Gone are the day’s foreign owners of property can sell up, skip town and leave Uncle Sam holding the bag in unpaid taxes.
The IRS wizened up to that loop hole and introduced the Foreign Investment in Real Property Tax Act or FIRPTA
Actually it’s the buyer who usually suffers most as the IRS will still get their money from someone at that is most likely the new owner – so it’s really a protection device for the buyer.
Many people are under the impression that FIRPTA is a tax, when, in reality, it is a withholding in the event of a tax liability.
The Foreign Investment in Real Property Tax Act (FIRPTA) requires that non-residents selling US property are subject to a withholding up to 15% of the gross sales price. This withholding is retained until the appropriate paperwork is filed and processed by the IRS. If there is no capital gain due on the sale of the US property, then the seller receives a full refund of their 15% withholding. Otherwise, where gain is calculated, the IRS retains the tax element and refunds the balance to the sellers.
The timing of the filing is critical – the application must be submitted to the IRS on or before the date of closing otherwise it is deemed late and the 15% must be submitted to the IRS.
If you are a foreign seller the US government will withhold 15% of the sale proceeds to cover any unpaid taxes under the FIRPTA tax code.
You have the option of filing for the FIRPTA withholding certificate or leaving the 15% to go to IRS and claim back any refund on your tax return the following year.
Filing for early release
Assuming the 15% withholding is held by the title company the timing is around 90 days for the application to be processed by the IRS and the withholding certificate issued so the withheld funds, minus any CGT (capital gains tax), can be released.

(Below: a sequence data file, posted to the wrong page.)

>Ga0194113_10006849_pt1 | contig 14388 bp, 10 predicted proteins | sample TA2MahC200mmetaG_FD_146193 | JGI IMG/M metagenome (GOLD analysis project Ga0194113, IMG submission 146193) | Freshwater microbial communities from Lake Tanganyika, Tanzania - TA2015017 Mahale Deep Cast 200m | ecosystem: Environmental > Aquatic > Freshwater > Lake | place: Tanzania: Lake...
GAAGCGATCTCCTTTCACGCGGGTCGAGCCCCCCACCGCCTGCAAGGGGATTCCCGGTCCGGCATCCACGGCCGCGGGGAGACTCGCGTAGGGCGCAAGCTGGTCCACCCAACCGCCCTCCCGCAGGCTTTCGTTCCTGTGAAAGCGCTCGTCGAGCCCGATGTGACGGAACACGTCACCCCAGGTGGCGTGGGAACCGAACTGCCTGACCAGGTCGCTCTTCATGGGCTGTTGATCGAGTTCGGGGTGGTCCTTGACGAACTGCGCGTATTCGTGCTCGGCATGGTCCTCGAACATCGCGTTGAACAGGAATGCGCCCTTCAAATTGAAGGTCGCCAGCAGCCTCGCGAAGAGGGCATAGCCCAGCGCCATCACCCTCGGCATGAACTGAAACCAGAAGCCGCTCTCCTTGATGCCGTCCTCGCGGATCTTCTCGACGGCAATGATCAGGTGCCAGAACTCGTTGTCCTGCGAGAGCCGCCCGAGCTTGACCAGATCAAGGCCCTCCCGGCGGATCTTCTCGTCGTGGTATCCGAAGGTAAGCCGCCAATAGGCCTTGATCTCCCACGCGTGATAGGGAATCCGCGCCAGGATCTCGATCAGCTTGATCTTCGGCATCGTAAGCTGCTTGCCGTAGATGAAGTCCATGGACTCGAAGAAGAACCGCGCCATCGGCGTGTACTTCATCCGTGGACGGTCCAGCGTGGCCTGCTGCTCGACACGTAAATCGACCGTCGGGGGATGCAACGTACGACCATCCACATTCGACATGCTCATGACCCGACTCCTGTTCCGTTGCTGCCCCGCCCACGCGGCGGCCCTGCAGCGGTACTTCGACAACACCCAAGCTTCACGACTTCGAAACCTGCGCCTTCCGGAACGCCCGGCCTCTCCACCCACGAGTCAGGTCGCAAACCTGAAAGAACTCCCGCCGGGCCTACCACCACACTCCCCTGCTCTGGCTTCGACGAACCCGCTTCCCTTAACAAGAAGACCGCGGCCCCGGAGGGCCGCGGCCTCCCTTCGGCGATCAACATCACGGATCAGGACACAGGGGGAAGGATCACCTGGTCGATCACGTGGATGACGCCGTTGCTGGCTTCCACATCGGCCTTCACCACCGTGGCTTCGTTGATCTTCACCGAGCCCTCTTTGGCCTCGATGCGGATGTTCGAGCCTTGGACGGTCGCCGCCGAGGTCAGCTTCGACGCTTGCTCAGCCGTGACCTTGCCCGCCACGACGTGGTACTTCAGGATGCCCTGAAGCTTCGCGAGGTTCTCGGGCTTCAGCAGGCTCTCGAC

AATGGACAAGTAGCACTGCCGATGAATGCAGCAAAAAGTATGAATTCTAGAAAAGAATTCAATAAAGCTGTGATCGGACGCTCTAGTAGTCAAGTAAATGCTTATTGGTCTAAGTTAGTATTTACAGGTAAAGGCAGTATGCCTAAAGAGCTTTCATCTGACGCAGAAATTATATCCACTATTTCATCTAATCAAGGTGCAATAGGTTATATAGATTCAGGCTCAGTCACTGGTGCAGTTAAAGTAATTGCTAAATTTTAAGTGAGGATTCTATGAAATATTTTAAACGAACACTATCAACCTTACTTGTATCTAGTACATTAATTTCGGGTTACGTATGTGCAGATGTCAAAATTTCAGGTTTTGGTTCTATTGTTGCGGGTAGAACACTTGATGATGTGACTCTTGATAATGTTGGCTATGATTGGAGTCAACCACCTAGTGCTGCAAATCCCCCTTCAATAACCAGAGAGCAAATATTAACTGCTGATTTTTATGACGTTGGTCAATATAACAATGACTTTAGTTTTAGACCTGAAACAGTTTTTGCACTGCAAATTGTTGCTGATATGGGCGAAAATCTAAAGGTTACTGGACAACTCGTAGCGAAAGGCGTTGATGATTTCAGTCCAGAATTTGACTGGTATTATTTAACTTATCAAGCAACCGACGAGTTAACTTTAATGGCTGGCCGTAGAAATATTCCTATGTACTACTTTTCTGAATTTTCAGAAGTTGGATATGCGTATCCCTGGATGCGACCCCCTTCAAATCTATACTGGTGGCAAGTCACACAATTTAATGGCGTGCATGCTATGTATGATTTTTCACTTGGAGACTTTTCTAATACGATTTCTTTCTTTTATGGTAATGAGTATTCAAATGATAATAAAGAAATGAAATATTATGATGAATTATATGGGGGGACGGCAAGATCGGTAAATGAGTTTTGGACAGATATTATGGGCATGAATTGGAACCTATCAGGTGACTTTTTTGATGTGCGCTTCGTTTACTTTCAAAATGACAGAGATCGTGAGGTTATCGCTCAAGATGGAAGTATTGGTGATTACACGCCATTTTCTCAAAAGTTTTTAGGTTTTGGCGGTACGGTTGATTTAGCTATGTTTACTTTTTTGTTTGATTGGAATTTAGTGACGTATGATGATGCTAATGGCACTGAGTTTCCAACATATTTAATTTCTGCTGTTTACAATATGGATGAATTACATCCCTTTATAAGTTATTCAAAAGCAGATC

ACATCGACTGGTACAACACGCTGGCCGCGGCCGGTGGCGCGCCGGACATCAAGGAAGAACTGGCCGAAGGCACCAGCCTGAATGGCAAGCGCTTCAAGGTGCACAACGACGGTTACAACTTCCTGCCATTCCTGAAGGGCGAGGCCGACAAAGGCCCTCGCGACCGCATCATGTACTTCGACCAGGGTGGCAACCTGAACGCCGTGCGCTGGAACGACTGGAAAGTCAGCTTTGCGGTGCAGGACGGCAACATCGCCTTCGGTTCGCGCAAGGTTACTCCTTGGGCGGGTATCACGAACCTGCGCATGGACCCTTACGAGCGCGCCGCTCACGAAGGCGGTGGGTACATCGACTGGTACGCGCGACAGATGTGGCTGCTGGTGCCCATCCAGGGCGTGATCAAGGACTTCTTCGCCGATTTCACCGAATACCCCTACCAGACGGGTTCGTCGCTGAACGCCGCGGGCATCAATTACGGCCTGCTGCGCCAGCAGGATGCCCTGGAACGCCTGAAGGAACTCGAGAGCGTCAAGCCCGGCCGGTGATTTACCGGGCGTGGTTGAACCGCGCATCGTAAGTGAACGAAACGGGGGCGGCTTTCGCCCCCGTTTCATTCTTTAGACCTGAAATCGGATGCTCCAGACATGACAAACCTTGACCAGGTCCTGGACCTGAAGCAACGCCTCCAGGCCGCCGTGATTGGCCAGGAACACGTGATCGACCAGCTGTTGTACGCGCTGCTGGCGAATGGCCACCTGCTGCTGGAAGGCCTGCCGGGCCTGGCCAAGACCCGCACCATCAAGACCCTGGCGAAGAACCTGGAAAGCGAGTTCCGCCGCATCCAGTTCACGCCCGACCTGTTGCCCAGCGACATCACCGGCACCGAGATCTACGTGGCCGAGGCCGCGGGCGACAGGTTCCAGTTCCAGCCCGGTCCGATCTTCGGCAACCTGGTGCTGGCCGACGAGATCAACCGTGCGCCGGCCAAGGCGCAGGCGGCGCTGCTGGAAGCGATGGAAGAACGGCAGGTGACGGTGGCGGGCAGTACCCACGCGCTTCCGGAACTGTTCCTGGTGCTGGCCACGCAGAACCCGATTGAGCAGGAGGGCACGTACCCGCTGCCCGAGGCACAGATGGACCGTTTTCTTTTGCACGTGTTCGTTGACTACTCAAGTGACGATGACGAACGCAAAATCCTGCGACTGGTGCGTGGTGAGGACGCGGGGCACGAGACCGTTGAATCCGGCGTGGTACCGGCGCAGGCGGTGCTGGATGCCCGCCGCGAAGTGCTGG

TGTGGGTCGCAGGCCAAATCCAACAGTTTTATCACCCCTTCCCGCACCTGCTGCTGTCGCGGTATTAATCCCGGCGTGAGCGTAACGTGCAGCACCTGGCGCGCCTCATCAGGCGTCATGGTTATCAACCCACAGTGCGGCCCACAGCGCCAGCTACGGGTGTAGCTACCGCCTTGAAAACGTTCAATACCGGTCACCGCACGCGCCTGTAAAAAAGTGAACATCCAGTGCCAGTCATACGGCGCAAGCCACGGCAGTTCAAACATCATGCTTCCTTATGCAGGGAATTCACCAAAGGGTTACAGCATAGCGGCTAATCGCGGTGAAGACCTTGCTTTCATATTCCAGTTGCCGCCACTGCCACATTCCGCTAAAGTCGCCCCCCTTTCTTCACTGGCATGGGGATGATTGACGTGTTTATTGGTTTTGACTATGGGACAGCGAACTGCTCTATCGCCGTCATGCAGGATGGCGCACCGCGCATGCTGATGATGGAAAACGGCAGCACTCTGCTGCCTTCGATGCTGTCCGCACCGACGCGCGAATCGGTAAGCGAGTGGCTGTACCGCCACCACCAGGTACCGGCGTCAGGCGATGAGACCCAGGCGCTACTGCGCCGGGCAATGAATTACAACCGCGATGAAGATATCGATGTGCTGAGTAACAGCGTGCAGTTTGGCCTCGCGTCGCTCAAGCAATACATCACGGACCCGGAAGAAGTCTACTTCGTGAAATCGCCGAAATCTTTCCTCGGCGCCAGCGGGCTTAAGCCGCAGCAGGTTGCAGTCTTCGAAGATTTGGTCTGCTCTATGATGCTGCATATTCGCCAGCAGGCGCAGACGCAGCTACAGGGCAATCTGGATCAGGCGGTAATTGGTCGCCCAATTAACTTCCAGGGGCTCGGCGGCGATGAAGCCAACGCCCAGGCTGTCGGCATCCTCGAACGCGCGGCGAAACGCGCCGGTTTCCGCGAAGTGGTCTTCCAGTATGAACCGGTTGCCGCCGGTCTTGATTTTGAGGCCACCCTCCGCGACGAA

You can file for early release via your accountant who will work in conjunction with the title company to make sure your FIRPTA is processed correctly.
This program allows you to exchange like investment properties and not be subject to Capital Gains Tax, if you make significant profit and intend to reinvest you can use the 1031 Exchange Program to save you CG tax.
You want to have the FIRPTA taken care of before you sell, and sooner rather than later. This does not apply to US citizens selling (Uncle Sam knows where to find them!).
The need for an ITIN Number
If you are buying property from a foreign seller FIRPTA affects you also.
In order to withhold the 15% the IRS require the buyer to have an ITIN number (Individual tax identification number) and that is something you will have to arrange before closing. You can read more on obtaining an ITIN number HERE.
That’s the bad news, the good news is there is someone who can help and that’s the start of a clear path forward and our foreign tax associates will be able to assist. Now you know why you need a vacation home specialist!
Vacation Home Specialist